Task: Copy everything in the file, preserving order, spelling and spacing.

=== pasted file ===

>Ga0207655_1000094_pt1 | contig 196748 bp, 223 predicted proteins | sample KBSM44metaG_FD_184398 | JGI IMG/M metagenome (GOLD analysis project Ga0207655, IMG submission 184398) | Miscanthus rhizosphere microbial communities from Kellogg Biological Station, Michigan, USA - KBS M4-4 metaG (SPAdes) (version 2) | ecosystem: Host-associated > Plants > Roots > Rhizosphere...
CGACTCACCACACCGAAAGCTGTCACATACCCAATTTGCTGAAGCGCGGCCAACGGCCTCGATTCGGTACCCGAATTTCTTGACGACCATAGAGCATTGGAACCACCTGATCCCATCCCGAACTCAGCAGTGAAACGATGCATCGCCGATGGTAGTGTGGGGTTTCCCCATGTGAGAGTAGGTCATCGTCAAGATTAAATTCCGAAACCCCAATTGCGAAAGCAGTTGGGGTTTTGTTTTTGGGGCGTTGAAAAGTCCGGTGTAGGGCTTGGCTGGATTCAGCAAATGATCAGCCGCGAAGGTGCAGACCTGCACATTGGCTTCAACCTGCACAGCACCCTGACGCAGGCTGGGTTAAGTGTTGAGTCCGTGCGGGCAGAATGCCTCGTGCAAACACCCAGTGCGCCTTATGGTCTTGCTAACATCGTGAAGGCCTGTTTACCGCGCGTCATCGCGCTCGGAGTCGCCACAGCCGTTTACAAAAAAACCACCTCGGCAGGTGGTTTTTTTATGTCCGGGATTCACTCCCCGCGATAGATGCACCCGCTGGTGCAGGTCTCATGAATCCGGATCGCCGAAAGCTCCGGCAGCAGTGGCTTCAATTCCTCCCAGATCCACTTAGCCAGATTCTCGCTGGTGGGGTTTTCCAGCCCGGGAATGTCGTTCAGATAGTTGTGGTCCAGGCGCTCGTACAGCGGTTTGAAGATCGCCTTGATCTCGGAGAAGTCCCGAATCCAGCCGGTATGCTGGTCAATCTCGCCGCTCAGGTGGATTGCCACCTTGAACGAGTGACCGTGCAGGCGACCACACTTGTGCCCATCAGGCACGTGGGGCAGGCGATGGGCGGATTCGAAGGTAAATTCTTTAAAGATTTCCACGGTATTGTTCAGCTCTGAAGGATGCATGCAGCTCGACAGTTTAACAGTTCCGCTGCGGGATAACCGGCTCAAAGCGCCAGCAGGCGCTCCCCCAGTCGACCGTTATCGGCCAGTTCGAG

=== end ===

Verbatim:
>Ga0207655_1000094_pt1 | contig 196748 bp, 223 predicted proteins | sample KBSM44metaG_FD_184398 | JGI IMG/M metagenome (GOLD analysis project Ga0207655, IMG submission 184398) | Miscanthus rhizosphere microbial communities from Kellogg Biological Station, Michigan, USA - KBS M4-4 metaG (SPAdes) (version 2) | ecosystem: Host-associated > Plants > Roots > Rhizosphere...
CGACTCACCACACCGAAAGCTGTCACATACCCAATTTGCTGAAGCGCGGCCAACGGCCTCGATTCGGTACCCGAATTTCTTGACGACCATAGAGCATTGGAACCACCTGATCCCATCCCGAACTCAGCAGTGAAACGATGCATCGCCGATGGTAGTGTGGGGTTTCCCCATGTGAGAGTAGGTCATCGTCAAGATTAAATTCCGAAACCCCAATTGCGAAAGCAGTTGGGGTTTTGTTTTTGGGGCGTTGAAAAGTCCGGTGTAGGGCTTGGCTGGATTCAGCAAATGATCAGCCGCGAAGGTGCAGACCTGCACATTGGCTTCAACCTGCACAGCACCCTGACGCAGGCTGGGTTAAGTGTTGAGTCCGTGCGGGCAGAATGCCTCGTGCAAACACCCAGTGCGCCTTATGGTCTTGCTAACATCGTGAAGGCCTGTTTACCGCGCGTCATCGCGCTCGGAGTCGCCACAGCCGTTTACAAAAAAACCACCTCGGCAGGTGGTTTTTTTATGTCCGGGATTCACTCCCCGCGATAGATGCACCCGCTGGTGCAGGTCTCATGAATCCGGATCGCCGAAAGCTCCGGCAGCAGTGGCTTCAATTCCTCCCAGATCCACTTAGCCAGATTCTCGCTGGTGGGGTTTTCCAGCCCGGGAATGTCGTTCAGATAGTTGTGGTCCAGGCGCTCGTACAGCGGTTTGAAGATCGCCTTGATCTCGGAGAAGTCCCGAATCCAGCCGGTATGCTGGTCAATCTCGCCGCTCAGGTGGATTGCCACCTTGAACGAGTGACCGTGCAGGCGACCACACTTGTGCCCATCAGGCACGTGGGGCAGGCGATGGGCGGATTCGAAGGTAAATTCTTTAAAGATTTCCACGGTATTGTTCAGCTCTGAAGGATGCATGCAGCTCGACAGTTTAACAGTTCCGCTGCGGGATAACCGGCTCAAAGCGCCAGCAGGCGCTCCCCCAGTCGACCGTTATCGGCCAGTTCGAG